I never imagined it would go down like this.
Originally, I was going to spend almost three weeks on the road testing. Pro Tour Aether Revolt was my first time working with CFB and Associates, and while it didn't go spectacularly, I wanted to give it a fair shot. Josh Cho and I were chasing Gold and they were a great group of incredibly talented players.
According to AJ Sacher, I've historically done poorly in Limited, but that's nothing a weekend in Madison couldn't cure, right? My plan was to spend nearly a week in Madison, nearly a week in DC at Cho's place, and a week in Nashville before the Pro Tour. I was committed. Being single and having a complete lack of obligations is pretty nice when you decide you want to be a vagabond for a month.
A few weeks before the Pro Tour, I started officially seeing someone, and suddenly I didn't feel the urgency to play Magic for three weeks straight. There was something else in my life that mattered, and the last thing I wanted to do was be apart from her for nearly a month. I chopped a week off my trip, and hoped I could do enough preparation on Magic Online. In the meantime, I focused on real life and being happy.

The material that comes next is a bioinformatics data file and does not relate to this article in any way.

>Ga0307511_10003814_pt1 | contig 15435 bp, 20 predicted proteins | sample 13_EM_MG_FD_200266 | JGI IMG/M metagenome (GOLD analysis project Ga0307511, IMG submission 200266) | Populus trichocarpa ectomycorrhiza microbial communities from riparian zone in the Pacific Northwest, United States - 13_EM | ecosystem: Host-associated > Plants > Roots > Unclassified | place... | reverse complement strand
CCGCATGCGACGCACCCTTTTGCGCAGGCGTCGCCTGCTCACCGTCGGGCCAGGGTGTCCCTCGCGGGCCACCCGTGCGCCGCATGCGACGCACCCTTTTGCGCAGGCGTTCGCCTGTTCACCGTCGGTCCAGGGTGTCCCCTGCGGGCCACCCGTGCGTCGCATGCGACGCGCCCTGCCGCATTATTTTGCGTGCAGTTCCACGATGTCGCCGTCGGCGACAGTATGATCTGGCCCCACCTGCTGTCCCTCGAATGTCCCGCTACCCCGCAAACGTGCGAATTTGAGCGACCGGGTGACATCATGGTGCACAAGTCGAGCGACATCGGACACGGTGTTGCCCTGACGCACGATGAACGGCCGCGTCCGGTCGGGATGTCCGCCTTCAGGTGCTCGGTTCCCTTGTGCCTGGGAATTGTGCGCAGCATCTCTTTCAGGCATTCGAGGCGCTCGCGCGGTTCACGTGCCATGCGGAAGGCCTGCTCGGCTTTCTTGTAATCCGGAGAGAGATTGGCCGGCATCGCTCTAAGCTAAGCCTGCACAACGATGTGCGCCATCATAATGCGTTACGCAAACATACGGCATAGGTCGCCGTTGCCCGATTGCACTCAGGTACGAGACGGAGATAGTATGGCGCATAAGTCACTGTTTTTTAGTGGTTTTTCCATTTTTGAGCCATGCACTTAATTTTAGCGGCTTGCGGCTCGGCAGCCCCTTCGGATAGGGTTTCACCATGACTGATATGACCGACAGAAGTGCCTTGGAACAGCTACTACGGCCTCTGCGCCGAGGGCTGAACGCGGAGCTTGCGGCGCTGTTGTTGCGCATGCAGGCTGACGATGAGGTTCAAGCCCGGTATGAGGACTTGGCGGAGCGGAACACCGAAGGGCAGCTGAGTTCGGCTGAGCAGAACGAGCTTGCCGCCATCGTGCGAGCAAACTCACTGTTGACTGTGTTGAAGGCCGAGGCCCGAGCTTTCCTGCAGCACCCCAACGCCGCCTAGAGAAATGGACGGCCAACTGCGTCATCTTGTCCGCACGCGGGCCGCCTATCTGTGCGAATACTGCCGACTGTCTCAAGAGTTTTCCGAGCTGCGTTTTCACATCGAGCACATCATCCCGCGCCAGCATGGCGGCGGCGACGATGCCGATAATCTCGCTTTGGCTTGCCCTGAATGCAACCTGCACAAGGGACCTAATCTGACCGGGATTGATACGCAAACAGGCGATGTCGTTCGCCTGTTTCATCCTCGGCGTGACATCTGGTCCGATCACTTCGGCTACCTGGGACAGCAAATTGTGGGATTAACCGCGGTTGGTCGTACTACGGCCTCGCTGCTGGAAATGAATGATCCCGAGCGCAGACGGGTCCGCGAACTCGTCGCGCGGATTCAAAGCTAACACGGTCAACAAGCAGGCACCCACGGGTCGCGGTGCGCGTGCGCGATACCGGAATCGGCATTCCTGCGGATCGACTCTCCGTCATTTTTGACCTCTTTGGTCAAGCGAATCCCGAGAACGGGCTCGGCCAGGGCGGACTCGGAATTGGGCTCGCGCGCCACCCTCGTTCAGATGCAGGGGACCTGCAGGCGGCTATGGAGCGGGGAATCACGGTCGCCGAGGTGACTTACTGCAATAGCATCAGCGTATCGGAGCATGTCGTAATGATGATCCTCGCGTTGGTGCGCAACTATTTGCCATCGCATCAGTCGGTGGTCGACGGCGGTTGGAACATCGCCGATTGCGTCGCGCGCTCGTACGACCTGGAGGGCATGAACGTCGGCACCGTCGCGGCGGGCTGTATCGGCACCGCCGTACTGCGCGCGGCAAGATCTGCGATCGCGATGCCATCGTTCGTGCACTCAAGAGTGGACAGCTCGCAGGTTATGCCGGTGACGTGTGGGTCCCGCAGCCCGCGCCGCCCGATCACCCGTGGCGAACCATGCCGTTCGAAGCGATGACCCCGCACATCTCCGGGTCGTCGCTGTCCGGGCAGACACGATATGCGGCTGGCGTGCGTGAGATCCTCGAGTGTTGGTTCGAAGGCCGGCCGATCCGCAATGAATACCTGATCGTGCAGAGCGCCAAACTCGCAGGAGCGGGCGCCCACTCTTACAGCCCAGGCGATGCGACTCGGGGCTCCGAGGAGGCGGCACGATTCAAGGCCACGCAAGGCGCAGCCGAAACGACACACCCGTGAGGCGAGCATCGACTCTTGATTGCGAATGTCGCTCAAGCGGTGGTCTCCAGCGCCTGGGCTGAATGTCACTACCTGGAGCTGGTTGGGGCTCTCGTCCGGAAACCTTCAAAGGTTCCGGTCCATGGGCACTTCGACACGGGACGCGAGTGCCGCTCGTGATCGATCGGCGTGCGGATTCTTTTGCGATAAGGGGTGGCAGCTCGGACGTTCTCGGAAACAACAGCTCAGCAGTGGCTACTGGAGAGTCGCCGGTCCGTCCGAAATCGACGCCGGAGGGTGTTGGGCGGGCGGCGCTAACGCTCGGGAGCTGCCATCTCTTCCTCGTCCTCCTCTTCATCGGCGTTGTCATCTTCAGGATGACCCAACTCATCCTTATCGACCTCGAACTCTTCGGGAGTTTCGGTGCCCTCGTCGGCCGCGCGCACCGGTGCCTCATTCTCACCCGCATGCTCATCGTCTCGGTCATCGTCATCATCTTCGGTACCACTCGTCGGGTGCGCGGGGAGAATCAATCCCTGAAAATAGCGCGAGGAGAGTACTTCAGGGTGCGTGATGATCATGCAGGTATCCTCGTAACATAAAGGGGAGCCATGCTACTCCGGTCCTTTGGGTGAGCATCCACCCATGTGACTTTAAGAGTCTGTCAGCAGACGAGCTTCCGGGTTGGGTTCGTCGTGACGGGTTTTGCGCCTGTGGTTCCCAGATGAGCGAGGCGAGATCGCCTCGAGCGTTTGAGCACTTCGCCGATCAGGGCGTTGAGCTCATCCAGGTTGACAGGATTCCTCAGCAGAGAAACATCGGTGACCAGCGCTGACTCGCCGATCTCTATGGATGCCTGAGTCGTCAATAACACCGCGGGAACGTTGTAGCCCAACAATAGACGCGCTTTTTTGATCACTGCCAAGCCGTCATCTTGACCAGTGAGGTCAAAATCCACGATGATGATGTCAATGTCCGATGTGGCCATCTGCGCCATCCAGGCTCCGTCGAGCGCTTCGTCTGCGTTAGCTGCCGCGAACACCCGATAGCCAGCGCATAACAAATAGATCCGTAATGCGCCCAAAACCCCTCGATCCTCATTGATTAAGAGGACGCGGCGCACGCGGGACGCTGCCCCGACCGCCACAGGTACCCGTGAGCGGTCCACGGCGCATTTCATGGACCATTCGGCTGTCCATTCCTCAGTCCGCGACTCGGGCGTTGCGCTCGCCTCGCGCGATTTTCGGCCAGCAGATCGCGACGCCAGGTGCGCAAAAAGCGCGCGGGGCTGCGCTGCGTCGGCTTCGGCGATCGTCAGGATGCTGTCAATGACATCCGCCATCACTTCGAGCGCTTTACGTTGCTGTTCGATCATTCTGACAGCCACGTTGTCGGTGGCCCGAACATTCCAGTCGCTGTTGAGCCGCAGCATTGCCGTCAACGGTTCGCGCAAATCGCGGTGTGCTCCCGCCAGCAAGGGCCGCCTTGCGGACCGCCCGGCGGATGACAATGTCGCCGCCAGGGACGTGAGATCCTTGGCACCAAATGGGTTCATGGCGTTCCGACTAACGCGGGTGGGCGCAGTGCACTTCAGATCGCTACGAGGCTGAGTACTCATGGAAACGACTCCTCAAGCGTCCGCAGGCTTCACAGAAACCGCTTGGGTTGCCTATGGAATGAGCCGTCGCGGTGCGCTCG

My relationship with Magic has always been an odd sort of love/hate thing. These days, it's all love, but it also comes with some odd feelings. Would it be the worst thing to do if I didn't hit Gold? Sometimes it's difficult to know if I'm getting enough out of it considering the effort I put in. I wanted to try my best, let fate decide, and figure out where to go from there.
Occasionally, that fear of failure creeps up. It's much easier to bow out on my own terms rather than accept defeat. That was certainly on the table here, and at times, I've considered it. What if I just streamed and made content and didn't compete anymore? Would that be better or no?
The SCG Tour® results were something I was kind of banking on, but the emergency ban lead to an Open with a bunch of Mardu and not a lot of innovation. Those results were effectively useless. Thankfully, I could play on Magic Online and draw my own conclusions. Without that extra week on Magic Online, I'm not where I would have ended up, but instead, I was incredibly prepared.